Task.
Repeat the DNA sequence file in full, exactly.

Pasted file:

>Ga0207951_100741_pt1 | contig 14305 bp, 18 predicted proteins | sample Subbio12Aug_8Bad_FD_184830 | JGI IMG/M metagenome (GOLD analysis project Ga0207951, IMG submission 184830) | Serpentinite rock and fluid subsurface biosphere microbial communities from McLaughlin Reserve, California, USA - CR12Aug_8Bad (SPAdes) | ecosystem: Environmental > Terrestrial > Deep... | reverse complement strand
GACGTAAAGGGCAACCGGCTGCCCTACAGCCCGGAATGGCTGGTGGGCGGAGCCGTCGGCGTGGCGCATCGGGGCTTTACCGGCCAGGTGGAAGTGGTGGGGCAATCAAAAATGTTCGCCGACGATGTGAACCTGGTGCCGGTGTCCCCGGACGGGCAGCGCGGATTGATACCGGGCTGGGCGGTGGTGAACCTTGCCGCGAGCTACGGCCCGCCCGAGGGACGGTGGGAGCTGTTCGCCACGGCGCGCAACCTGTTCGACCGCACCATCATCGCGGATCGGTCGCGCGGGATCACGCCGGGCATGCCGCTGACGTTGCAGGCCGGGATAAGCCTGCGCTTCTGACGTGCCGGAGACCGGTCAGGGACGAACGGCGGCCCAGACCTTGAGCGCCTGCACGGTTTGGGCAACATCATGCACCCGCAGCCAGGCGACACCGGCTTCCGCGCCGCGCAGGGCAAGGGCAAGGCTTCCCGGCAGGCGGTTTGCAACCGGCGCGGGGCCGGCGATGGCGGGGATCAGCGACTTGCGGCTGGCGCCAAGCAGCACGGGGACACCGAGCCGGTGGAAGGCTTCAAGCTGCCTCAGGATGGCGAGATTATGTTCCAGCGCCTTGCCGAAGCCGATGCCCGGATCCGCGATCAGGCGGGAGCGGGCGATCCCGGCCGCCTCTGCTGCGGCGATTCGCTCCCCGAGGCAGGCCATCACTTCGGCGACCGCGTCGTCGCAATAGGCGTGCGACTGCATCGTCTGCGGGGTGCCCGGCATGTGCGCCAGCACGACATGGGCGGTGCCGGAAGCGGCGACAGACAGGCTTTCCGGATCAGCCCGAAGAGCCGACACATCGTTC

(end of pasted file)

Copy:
>Ga0207951_100741_pt1 | contig 14305 bp, 18 predicted proteins | sample Subbio12Aug_8Bad_FD_184830 | JGI IMG/M metagenome (GOLD analysis project Ga0207951, IMG submission 184830) | Serpentinite rock and fluid subsurface biosphere microbial communities from McLaughlin Reserve, California, USA - CR12Aug_8Bad (SPAdes) | ecosystem: Environmental > Terrestrial > Deep... | reverse complement strand
GACGTAAAGGGCAACCGGCTGCCCTACAGCCCGGAATGGCTGGTGGGCGGAGCCGTCGGCGTGGCGCATCGGGGCTTTACCGGCCAGGTGGAAGTGGTGGGGCAATCAAAAATGTTCGCCGACGATGTGAACCTGGTGCCGGTGTCCCCGGACGGGCAGCGCGGATTGATACCGGGCTGGGCGGTGGTGAACCTTGCCGCGAGCTACGGCCCGCCCGAGGGACGGTGGGAGCTGTTCGCCACGGCGCGCAACCTGTTCGACCGCACCATCATCGCGGATCGGTCGCGCGGGATCACGCCGGGCATGCCGCTGACGTTGCAGGCCGGGATAAGCCTGCGCTTCTGACGTGCCGGAGACCGGTCAGGGACGAACGGCGGCCCAGACCTTGAGCGCCTGCACGGTTTGGGCAACATCATGCACCCGCAGCCAGGCGACACCGGCTTCCGCGCCGCGCAGGGCAAGGGCAAGGCTTCCCGGCAGGCGGTTTGCAACCGGCGCGGGGCCGGCGATGGCGGGGATCAGCGACTTGCGGCTGGCGCCAAGCAGCACGGGGACACCGAGCCGGTGGAAGGCTTCAAGCTGCCTCAGGATGGCGAGATTATGTTCCAGCGCCTTGCCGAAGCCGATGCCCGGATCCGCGATCAGGCGGGAGCGGGCGATCCCGGCCGCCTCTGCTGCGGCGATTCGCTCCCCGAGGCAGGCCATCACTTCGGCGACCGCGTCGTCGCAATAGGCGTGCGACTGCATCGTCTGCGGGGTGCCCGGCATGTGCGCCAGCACGACATGGGCGGTGCCGGAAGCGGCGACAGACAGGCTTTCCGGATCAGCCCGAAGAGCCGACACATCGTTC